Guest Blogpost: Richard Lynch on Inflation

There was a further fall in inflation in February, the latest month for which figures are available, but prices are still rising faster than wages and than in competitor economies.

The figures for the year to end February 2012 (with end January figures in brackets) are as follows:

Retail Prices Index (RPI)                                                                –                              3.7% (3.9%)

RPI excluding mortgage interest (RPIX)  –                              3.8% (4.0%)

Consumer Prices Index (CPI)                                      –                              3.4% (3.6%)

The main downward pressure on the RPI came from price rises in motoring expenditure and fuel and light, while the main downward pressure on the CPI came from domestic electricity and gas, recreation, transport and electrical goods.

Nonetheless there were still upward pressures on both the main indices. For the RPI these included: alcohol and tobacco (6.1%), beef (11.6%), lamb (13.2%), pork (9.1%), butter (10.3%), coffee and beverages (13.7%), electricity (10.1%), gas (17.5%) and vehicle tax and insurance (10.9%). Upward pressure on the CPI included increased costs of fuels and lubricants (5.3%), education (5.1%), jewellery, clocks and watches (8.6%) and transport insurance (11.6%).

UK inflation, as measured by the CPI, is now only the seventh highest in the EU but is above the EU average of 3% and the Eurozone average of 2.7%. It is equal to the inflation rate in Italy but is higher than in France and Germany (2.5%), Spain (1.9%), Greece (1.7%) and Sweden (1%). The UK rate is also higher than that in China (3.2%), the US (2.9%), Switzerland (-1.2%) and Japan (0.5%).

Predictions are that inflation will fall further over coming months but these are likely to be affected by the current record high prices for oil, anticipated higher prices for food, and the increase in the price of postage stamps (by 14p to 60p for first class and by 14p to 50p for second class).

Richard Lynch is a Dudden Hill resident. He is a retired Unite the Union official and currently conducts voluntary work on employment rights for the Brent Community Law Centre. He also acts as an accompanying representative for the GMB union.

Guest Blogpost from Richard Lynch: Sharp fall in January inflation

The latest Office for National Statistics figures show inflation falling sharply in January, as the effects of last year’s VAT increase fell out of the calculations. However, prices are still rising faster than wage increases and faster than in the large majority of competitor economies.

The figures for the year to end January 2012 (and end December 2011) are as follows:

Retail Prices Index (RPI)                                –                       3.9% (4.8%)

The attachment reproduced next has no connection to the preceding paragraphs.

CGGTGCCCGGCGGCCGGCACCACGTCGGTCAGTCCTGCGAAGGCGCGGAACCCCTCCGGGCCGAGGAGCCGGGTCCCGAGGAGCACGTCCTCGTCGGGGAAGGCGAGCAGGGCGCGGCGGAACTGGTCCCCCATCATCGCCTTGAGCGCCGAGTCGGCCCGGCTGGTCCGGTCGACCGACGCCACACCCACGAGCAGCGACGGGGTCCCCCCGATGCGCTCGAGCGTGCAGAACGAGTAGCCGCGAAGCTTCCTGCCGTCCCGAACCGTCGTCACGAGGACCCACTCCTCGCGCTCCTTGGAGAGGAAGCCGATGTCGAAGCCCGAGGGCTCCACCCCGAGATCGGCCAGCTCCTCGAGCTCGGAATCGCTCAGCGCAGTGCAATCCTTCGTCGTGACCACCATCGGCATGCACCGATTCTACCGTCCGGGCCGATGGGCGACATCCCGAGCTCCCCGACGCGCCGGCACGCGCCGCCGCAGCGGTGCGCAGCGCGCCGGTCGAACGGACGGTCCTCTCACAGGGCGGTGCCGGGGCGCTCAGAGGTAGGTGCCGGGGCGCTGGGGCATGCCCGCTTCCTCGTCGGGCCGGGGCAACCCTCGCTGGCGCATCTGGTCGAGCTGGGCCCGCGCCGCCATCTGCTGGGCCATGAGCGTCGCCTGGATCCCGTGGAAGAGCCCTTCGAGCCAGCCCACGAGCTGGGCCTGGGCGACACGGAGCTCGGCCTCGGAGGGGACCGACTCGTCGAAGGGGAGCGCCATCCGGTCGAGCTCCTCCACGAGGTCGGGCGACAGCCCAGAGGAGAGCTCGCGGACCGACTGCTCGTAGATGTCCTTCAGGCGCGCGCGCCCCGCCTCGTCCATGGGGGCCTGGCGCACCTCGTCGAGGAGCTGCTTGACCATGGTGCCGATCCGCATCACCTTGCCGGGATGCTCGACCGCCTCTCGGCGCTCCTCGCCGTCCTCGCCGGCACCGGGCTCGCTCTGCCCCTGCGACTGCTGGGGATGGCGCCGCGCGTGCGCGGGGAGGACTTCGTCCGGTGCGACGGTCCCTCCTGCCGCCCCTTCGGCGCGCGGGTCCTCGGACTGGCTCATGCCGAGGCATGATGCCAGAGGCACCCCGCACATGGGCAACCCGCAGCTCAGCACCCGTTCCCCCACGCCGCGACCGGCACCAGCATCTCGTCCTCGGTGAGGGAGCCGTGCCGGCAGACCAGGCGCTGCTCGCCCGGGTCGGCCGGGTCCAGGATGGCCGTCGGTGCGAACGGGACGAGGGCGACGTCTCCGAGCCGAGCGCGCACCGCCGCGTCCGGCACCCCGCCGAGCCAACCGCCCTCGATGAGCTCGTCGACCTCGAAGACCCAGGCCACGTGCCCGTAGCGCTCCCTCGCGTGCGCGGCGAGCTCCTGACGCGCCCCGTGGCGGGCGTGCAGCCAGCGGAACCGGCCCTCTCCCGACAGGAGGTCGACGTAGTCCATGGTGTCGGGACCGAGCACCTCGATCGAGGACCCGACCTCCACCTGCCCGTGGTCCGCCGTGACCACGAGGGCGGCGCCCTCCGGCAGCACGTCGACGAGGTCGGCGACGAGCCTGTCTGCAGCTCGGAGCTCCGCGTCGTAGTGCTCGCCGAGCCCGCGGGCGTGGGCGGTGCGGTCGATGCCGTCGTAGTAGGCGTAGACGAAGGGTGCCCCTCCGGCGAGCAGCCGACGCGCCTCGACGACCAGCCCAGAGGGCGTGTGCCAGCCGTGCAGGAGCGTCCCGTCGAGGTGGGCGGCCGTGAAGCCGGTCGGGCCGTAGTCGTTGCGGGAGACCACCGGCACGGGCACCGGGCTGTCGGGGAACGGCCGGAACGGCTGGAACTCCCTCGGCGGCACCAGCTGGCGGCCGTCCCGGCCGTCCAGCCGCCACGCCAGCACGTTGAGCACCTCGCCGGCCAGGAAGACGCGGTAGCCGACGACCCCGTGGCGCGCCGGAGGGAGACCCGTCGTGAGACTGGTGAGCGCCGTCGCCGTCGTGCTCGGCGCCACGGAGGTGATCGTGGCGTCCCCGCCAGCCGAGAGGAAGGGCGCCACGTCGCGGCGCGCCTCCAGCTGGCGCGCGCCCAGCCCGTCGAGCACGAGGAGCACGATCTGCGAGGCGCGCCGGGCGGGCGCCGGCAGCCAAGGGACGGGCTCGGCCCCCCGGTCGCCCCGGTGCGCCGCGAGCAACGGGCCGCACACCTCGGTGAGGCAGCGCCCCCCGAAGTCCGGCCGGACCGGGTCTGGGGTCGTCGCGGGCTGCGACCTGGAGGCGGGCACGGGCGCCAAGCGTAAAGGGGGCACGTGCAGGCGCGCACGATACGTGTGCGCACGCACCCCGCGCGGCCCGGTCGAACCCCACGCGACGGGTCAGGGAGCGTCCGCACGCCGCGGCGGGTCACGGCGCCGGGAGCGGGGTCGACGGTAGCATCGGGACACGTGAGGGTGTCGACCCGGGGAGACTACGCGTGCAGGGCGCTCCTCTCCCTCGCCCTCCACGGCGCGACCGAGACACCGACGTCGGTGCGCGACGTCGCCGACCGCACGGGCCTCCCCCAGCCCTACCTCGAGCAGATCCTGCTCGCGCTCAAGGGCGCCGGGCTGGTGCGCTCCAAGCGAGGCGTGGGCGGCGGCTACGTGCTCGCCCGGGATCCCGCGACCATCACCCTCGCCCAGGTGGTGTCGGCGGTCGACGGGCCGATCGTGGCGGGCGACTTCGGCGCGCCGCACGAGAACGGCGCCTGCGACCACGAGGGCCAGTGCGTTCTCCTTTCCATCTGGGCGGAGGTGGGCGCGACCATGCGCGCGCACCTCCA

RPI excluding mortgage interest (RPIX)        –                       4.0% (5.0%)

Consumer Prices Index (CPI)                                    –                       3.6% (4.2%)

Much of the fall was due to technical reasons, mainly because current prices are now being compared with prices after the VAT increase from 17.5% to 20% last year, rather than prices prior to that increase. The increase in VAT is estimated to have added around 0.76% to inflation figures during 2011 and a fall in the figures was therefore expected when it was no longer a factor in the calculations.

However, there were also other downward pressures on inflation in January with the CPI, for example, affected by lower prices for clothing and footwear, furniture and household goods, due to the new year sales.

But there were upward pressures as well. In the case of the CPI, these included annual increases in the prices of alcoholic beverages and tobacco (6%), electricity (13.2%), gas (18.7%), tools and equipment for houses and gardens (16.8%), air transport (9.6%), jewellery, clocks and watches (8.4%) and transport insurance (15.5%). Upward pressures on the RPI came from increases in the price of biscuits and cakes (10%), beef (11.6%), lamb (16.2%), pork (11.7%), coffee and other hot drinks (15.2%), tobacco (8.8%), electricity (13.2%), gas (19.1%), vehicle tax and insurance (14.2%) and CDs (6.5%).

UK inflation is now no longer the highest in the EU but our 3.6% CPI is still higher than the CPI rate in the Euro Area (2.6%), in the EU as a whole (2.9%) and in 22 of the 27 member countries. These lower-inflation countries include Ireland (1.3%), Spain (2%), Greece (2.1%), Germany (2.3%), France (2.6%) and Italy (3.4%). It also compares badly to CPI rates in Japan (0.1%), Switzerland (-0.9%) and the US (2.9%).

Almost all economists are predicting that inflation will be lower in 2012 than in 2011, but there are mixed views on whether there will be sustained reductions during the year or whether prices will remain stubbornly high. The Bank of England is predicting significant falls by the end of the year, but they have made similar predictions over recent years and they have been consistently wrong. In addition, recent figures showing diesel prices at a record high of 143.7p a litre and petrol prices at a record high of 137.4 p a litre, suggest that there is more bad news to come.